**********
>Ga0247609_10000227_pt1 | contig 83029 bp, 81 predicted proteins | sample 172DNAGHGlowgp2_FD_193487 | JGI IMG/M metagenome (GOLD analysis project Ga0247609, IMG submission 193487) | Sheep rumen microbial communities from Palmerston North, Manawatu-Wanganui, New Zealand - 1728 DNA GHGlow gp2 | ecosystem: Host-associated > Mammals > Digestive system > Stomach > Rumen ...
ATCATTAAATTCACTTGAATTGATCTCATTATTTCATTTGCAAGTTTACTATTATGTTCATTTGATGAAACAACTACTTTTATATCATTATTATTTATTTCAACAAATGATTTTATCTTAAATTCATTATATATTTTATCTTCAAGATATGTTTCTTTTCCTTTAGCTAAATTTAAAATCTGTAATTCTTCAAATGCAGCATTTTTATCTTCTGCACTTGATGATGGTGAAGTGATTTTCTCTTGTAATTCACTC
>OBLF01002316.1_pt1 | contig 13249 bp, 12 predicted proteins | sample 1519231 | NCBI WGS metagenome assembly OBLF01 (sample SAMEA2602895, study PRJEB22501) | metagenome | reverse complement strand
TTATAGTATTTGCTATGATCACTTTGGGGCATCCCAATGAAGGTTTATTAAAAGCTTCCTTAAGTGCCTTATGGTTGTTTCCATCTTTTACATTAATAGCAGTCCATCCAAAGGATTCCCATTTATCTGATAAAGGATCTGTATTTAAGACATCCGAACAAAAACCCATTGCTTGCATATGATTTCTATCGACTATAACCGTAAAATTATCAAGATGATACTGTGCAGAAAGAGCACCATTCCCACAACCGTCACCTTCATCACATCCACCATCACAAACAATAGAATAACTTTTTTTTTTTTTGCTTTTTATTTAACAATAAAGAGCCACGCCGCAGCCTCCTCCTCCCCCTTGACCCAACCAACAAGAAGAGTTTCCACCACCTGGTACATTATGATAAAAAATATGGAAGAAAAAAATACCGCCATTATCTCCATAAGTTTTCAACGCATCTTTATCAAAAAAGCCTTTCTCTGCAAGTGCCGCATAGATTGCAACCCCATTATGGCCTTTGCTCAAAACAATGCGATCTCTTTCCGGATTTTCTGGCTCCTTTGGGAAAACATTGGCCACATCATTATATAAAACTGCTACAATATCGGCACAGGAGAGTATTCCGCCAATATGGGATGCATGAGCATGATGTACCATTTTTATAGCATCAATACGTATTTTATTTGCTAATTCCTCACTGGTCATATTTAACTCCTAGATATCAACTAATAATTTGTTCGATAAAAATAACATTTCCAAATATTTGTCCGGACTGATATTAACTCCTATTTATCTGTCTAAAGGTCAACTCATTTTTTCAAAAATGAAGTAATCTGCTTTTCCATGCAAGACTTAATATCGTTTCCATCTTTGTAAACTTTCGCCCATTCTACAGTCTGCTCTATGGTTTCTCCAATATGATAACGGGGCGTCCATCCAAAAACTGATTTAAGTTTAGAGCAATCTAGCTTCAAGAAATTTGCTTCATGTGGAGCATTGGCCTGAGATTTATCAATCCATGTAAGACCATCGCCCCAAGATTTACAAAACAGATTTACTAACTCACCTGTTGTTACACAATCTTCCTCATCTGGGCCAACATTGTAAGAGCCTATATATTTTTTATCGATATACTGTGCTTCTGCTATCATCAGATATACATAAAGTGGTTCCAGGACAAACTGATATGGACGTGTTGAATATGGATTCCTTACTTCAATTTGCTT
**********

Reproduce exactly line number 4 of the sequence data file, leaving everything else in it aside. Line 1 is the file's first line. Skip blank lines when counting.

TTATAGTATTTGCTATGATCACTTTGGGGCATCCCAATGAAGGTTTATTAAAAGCTTCCTTAAGTGCCTTATGGTTGTTTCCATCTTTTACATTAATAGCAGTCCATCCAAAGGATTCCCATTTATCTGATAAAGGATCTGTATTTAAGACATCCGAACAAAAACCCATTGCTTGCATATGATTTCTATCGACTATAACCGTAAAATTATCAAGATGATACTGTGCAGAAAGAGCACCATTCCCACAACCGTCACCTTCATCACATCCACCATCACAAACAATAGAATAACTTTTTTTTTTTTTGCTTTTTATTTAACAATAAAGAGCCACGCCGCAGCCTCCTCCTCCCCCTTGACCCAACCAACAAGAAGAGTTTCCACCACCTGGTACATTATGATAAAAAATATGGAAGAAAAAAATACCGCCATTATCTCCATAAGTTTTCAACGCATCTTTATCAAAAAAGCCTTTCTCTGCAAGTGCCGCATAGATTGCAACCCCATTATGGCCTTTGCTCAAAACAATGCGATCTCTTTCCGGATTTTCTGGCTCCTTTGGGAAAACATTGGCCACATCATTATATAAAACTGCTACAATATCGGCACAGGAGAGTATTCCGCCAATATGGGATGCATGAGCATGATGTACCATTTTTATAGCATCAATACGTATTTTATTTGCTAATTCCTCACTGGTCATATTTAACTCCTAGATATCAACTAATAATTTGTTCGATAAAAATAACATTTCCAAATATTTGTCCGGACTGATATTAACTCCTATTTATCTGTCTAAAGGTCAACTCATTTTTTCAAAAATGAAGTAATCTGCTTTTCCATGCAAGACTTAATATCGTTTCCATCTTTGTAAACTTTCGCCCATTCTACAGTCTGCTCTATGGTTTCTCCAATATGATAACGGGGCGTCCATCCAAAAACTGATTTAAGTTTAGAGCAATCTAGCTTCAAGAAATTTGCTTCATGTGGAGCATTGGCCTGAGATTTATCAATCCATGTAAGACCATCGCCCCAAGATTTACAAAACAGATTTACTAACTCACCTGTTGTTACACAATCTTCCTCATCTGGGCCAACATTGTAAGAGCCTATATATTTTTTATCGATATACTGTGCTTCTGCTATCATCAGATATACATAAAGTGGTTCCAGGACAAACTGATATGGACGTGTTGAATATGGATTCCTTACTTCAATTTGCTT